About 15 mins drive from East Coast town of Sandakan, is the world’s largest Orang Utan (‘Wild Man of Borneo’) sanctuary. This Rehabilitation Centre is managed by the State Forestry. Orang Utan which have been abandoned by their mothers, or which were formerly in captivity are cared until they are fit to be returned to the wilds. Watching these...more
The Banana Cafe is just another reason to stay at the Sepilok Jungle Resort. The food is yummy, and the portions are generous. They also offer a few western dishes (eg fried eggs for breakfast, hot dogs for lunch) for those who are craving them.
Favorite Dish: Loved the chicken curry!
Firstly we went from Mt Kinabalu to Poring Hot Springs in a minivan organised by the staff at Mt K headquarters. We stayed at the Springs for one night.The staff at Poring Hot Springs organised a minivan for 5 people. 3 of us were heading to Sepilok Jungle Resort. 2 were heading back to KK. The 2 going to KK were dropped at a different bus stop in...more
We went to Sepilok from Kota Kinabalu Park. We made a mistake. It's best to depart for Sepilok from Kinabalu Park with bus. The trip will take you about 3-4 hours. Buses ply through these 2 places quite frequently. Nothing to concern about. We went back to Kota Kinabalu in a bus from Kinabalu Park, which is about 2 hours from the park. The whole...more
Within the main reception building is a small shop that sells a load of orang-utans souvenirs such as T-shirts, mugs, badges, fridge magnets, soft toys, photos, posters...you name it. I did find a shop selling similar stuff at cheaper prices in Sandakan near the old town mosque on Lebuh Empat.
I can't really say that I like monkeys too much. Yes, they're cute and everything but they're also very unpredictable and can attack even if not intimidated. I'm talking about the macaques that like to speed up and down the rails along the boardwalk so watch out for them. You should also just take care with the orang-utans and try and face them all...more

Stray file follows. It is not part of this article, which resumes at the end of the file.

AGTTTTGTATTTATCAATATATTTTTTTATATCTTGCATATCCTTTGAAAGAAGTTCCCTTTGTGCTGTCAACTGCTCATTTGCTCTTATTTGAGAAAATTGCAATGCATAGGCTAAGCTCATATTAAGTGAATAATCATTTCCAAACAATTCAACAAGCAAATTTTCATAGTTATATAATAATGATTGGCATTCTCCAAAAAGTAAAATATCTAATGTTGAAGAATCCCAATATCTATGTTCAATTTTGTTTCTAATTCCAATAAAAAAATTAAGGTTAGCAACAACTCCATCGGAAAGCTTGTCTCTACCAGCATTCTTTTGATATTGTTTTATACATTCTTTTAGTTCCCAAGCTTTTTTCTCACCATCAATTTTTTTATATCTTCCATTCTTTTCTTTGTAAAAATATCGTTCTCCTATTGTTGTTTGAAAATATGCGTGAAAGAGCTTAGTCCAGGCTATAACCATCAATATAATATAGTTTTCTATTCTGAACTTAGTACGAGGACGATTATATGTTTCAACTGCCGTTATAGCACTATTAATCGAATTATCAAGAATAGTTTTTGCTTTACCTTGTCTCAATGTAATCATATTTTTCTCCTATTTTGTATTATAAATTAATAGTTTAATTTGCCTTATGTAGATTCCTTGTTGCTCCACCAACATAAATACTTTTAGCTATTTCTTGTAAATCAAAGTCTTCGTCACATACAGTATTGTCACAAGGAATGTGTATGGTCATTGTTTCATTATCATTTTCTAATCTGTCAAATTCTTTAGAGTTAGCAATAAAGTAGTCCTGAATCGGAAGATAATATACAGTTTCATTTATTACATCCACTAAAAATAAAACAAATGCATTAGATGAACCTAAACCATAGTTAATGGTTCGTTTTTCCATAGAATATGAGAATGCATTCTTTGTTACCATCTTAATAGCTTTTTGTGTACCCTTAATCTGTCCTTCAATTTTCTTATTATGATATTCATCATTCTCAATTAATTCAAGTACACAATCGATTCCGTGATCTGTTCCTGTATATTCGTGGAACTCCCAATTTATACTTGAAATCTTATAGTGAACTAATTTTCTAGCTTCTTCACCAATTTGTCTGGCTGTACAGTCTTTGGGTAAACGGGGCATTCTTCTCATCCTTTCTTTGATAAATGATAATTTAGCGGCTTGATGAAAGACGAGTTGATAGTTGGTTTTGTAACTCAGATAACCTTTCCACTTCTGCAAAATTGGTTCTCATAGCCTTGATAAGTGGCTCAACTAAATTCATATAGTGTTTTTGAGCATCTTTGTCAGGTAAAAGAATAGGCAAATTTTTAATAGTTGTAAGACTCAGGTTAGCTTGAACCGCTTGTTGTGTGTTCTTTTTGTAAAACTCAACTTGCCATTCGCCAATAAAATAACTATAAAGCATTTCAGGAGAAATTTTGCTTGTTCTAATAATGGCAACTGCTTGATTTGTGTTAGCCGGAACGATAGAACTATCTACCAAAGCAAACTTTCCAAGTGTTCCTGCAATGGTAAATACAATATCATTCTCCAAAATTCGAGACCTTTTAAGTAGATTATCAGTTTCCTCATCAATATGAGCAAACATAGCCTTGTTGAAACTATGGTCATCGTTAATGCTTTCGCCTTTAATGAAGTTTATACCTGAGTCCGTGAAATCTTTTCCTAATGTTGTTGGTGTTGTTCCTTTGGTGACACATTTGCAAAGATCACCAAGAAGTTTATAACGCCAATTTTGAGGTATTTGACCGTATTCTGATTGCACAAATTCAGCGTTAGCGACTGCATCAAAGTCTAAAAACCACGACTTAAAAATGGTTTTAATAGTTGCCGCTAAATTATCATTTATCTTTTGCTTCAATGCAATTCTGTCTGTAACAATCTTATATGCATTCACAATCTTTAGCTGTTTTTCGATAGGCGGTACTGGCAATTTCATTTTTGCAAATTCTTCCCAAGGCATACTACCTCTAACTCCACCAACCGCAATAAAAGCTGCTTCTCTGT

As per the usual system in Malaysia, foreigners pay more for entry; a lot more. Apparently you are all very rich people, even the student backpackers.
Unique Suggestions: There's nothing you can do about it, so grin and bear it.
Luggage and bags:
A small bag with your camera and perhaps a spare shirt (it can get quite humid).
Clothing/Shoes/Weather Gear: I'd recommend shoes; otherwise mosquitoes might get your toes!! Loose, comfortable clothing will do.
Toiletries and Medical Supplies: Keep the mosquito repellants in the car/bus. I'd bring deodorant or perfume (in the car too please) for later as you could end up sweating a lot.
Photo Equipment: The orang-utans rarely stay still so a basic camera might not be able to capture good shots. I also used a video camera-it's well worth it.
Before you walk to the feeding platform, you're asked to leave bags, food and bottles of drink at the centre HQ. You also not take any repellents as they are a health hazard to the animals should they get hold of them; you should not enter any restricted areas, touch or feed any animals. If you do take bags into the reserve, take precautions...more
It's best to get to the sanctuary early. You need time to get the tickets and stuff. Plus they have a very interesting video presentation of the sanctuary, on how the orang utans are rescued from the wild and finally releasing them back to their natural habitat. Unlike most people in KL, the orang utans are almost on time to come out for their...more